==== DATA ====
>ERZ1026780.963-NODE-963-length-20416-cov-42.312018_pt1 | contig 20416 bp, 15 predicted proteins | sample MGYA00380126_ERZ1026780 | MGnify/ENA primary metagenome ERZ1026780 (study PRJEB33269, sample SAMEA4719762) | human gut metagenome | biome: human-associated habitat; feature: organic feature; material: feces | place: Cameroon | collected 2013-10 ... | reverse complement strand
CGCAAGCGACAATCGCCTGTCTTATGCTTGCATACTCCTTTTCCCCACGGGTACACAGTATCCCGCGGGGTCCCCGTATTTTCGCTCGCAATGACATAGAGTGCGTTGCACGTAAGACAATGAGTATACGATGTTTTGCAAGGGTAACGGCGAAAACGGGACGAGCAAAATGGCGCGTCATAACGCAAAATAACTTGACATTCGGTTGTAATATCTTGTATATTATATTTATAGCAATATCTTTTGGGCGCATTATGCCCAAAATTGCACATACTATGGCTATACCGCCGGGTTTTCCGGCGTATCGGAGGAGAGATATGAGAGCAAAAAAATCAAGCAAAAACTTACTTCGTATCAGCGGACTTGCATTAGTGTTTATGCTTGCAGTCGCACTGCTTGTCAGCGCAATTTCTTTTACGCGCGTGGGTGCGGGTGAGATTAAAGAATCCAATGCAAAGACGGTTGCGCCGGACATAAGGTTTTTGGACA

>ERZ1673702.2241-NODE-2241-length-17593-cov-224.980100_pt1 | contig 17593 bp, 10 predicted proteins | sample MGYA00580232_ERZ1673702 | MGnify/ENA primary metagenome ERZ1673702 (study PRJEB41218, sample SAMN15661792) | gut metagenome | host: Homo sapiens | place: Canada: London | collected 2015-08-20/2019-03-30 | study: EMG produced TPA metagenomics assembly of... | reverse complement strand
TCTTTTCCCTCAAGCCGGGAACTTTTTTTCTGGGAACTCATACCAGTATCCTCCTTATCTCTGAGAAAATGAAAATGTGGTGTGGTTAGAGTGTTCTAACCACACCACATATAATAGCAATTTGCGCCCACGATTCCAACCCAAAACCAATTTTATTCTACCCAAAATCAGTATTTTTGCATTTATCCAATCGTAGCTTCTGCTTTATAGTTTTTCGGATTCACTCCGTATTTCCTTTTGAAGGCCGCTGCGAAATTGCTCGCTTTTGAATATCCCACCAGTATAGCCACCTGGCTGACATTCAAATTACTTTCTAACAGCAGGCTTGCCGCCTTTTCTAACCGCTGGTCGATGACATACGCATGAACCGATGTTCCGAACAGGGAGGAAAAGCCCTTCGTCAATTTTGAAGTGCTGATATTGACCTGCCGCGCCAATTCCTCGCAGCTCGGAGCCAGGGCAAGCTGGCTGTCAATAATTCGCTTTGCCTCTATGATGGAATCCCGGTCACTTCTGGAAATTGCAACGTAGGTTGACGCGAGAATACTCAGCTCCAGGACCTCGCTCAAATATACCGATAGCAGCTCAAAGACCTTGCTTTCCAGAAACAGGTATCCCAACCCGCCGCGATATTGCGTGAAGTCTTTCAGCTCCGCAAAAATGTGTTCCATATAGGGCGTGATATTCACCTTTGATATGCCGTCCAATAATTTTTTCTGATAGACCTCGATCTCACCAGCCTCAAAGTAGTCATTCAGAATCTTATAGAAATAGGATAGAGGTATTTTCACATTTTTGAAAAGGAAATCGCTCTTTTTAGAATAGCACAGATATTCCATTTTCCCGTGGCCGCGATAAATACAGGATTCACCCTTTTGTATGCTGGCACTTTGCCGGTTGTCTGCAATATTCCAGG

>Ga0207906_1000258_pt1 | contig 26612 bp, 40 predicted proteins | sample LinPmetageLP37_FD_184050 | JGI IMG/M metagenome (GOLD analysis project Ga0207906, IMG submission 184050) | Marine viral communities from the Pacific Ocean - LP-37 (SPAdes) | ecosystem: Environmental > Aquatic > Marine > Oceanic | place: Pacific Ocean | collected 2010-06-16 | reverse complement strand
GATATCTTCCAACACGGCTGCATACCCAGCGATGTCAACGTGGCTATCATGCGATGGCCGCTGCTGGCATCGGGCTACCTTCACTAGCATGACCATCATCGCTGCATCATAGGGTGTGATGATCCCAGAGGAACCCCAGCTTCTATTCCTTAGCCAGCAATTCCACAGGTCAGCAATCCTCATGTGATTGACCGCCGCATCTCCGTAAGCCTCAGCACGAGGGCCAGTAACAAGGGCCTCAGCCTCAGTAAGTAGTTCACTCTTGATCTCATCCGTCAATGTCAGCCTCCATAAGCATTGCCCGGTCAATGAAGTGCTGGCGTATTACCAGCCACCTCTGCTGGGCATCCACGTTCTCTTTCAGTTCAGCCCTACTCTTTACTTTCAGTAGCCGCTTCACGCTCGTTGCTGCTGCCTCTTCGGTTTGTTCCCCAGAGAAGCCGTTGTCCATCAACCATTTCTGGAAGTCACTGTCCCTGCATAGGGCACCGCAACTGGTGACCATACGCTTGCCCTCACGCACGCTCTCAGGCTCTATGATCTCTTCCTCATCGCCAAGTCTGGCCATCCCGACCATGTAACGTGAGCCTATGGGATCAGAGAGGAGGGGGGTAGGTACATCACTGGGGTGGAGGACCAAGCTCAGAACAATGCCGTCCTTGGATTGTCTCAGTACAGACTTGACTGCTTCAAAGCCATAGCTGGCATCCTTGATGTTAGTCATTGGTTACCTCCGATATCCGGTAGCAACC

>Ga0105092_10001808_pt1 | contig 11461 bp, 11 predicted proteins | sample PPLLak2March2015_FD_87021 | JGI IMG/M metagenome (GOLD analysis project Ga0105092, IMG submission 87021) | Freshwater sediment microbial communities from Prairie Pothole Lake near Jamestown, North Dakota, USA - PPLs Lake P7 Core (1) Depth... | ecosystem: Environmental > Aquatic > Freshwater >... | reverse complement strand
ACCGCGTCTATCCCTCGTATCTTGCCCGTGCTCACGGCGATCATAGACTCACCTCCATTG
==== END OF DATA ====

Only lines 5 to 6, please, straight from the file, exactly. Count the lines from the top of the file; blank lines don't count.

>Ga0207906_1000258_pt1 | contig 26612 bp, 40 predicted proteins | sample LinPmetageLP37_FD_184050 | JGI IMG/M metagenome (GOLD analysis project Ga0207906, IMG submission 184050) | Marine viral communities from the Pacific Ocean - LP-37 (SPAdes) | ecosystem: Environmental > Aquatic > Marine > Oceanic | place: Pacific Ocean | collected 2010-06-16 | reverse complement strand
GATATCTTCCAACACGGCTGCATACCCAGCGATGTCAACGTGGCTATCATGCGATGGCCGCTGCTGGCATCGGGCTACCTTCACTAGCATGACCATCATCGCTGCATCATAGGGTGTGATGATCCCAGAGGAACCCCAGCTTCTATTCCTTAGCCAGCAATTCCACAGGTCAGCAATCCTCATGTGATTGACCGCCGCATCTCCGTAAGCCTCAGCACGAGGGCCAGTAACAAGGGCCTCAGCCTCAGTAAGTAGTTCACTCTTGATCTCATCCGTCAATGTCAGCCTCCATAAGCATTGCCCGGTCAATGAAGTGCTGGCGTATTACCAGCCACCTCTGCTGGGCATCCACGTTCTCTTTCAGTTCAGCCCTACTCTTTACTTTCAGTAGCCGCTTCACGCTCGTTGCTGCTGCCTCTTCGGTTTGTTCCCCAGAGAAGCCGTTGTCCATCAACCATTTCTGGAAGTCACTGTCCCTGCATAGGGCACCGCAACTGGTGACCATACGCTTGCCCTCACGCACGCTCTCAGGCTCTATGATCTCTTCCTCATCGCCAAGTCTGGCCATCCCGACCATGTAACGTGAGCCTATGGGATCAGAGAGGAGGGGGGTAGGTACATCACTGGGGTGGAGGACCAAGCTCAGAACAATGCCGTCCTTGGATTGTCTCAGTACAGACTTGACTGCTTCAAAGCCATAGCTGGCATCCTTGATGTTAGTCATTGGTTACCTCCGATATCCGGTAGCAACC